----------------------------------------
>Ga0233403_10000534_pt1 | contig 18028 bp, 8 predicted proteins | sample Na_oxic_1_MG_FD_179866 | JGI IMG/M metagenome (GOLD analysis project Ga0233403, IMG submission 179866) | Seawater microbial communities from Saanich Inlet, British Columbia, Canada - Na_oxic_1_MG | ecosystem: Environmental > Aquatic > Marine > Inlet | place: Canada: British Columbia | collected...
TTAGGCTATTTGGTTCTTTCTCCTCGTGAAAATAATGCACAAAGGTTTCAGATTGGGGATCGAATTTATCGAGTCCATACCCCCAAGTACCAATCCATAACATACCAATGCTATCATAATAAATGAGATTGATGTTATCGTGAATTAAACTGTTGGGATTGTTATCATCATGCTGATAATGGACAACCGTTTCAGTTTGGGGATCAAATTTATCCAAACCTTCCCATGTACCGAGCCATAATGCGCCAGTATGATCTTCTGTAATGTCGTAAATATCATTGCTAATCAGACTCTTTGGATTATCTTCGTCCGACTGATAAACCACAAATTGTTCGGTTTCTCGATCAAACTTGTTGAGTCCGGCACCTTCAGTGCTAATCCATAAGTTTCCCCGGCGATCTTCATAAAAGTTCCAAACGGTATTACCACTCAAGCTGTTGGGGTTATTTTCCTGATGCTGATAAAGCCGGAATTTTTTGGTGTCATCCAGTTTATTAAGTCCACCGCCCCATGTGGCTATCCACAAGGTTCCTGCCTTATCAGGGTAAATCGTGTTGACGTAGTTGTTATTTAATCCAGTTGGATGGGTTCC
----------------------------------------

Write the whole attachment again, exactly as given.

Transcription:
>Ga0233403_10000534_pt1 | contig 18028 bp, 8 predicted proteins | sample Na_oxic_1_MG_FD_179866 | JGI IMG/M metagenome (GOLD analysis project Ga0233403, IMG submission 179866) | Seawater microbial communities from Saanich Inlet, British Columbia, Canada - Na_oxic_1_MG | ecosystem: Environmental > Aquatic > Marine > Inlet | place: Canada: British Columbia | collected...
TTAGGCTATTTGGTTCTTTCTCCTCGTGAAAATAATGCACAAAGGTTTCAGATTGGGGATCGAATTTATCGAGTCCATACCCCCAAGTACCAATCCATAACATACCAATGCTATCATAATAAATGAGATTGATGTTATCGTGAATTAAACTGTTGGGATTGTTATCATCATGCTGATAATGGACAACCGTTTCAGTTTGGGGATCAAATTTATCCAAACCTTCCCATGTACCGAGCCATAATGCGCCAGTATGATCTTCTGTAATGTCGTAAATATCATTGCTAATCAGACTCTTTGGATTATCTTCGTCCGACTGATAAACCACAAATTGTTCGGTTTCTCGATCAAACTTGTTGAGTCCGGCACCTTCAGTGCTAATCCATAAGTTTCCCCGGCGATCTTCATAAAAGTTCCAAACGGTATTACCACTCAAGCTGTTGGGGTTATTTTCCTGATGCTGATAAAGCCGGAATTTTTTGGTGTCATCCAGTTTATTAAGTCCACCGCCCCATGTGGCTATCCACAAGGTTCCTGCCTTATCAGGGTAAATCGTGTTGACGTAGTTGTTATTTAATCCAGTTGGATGGGTTCC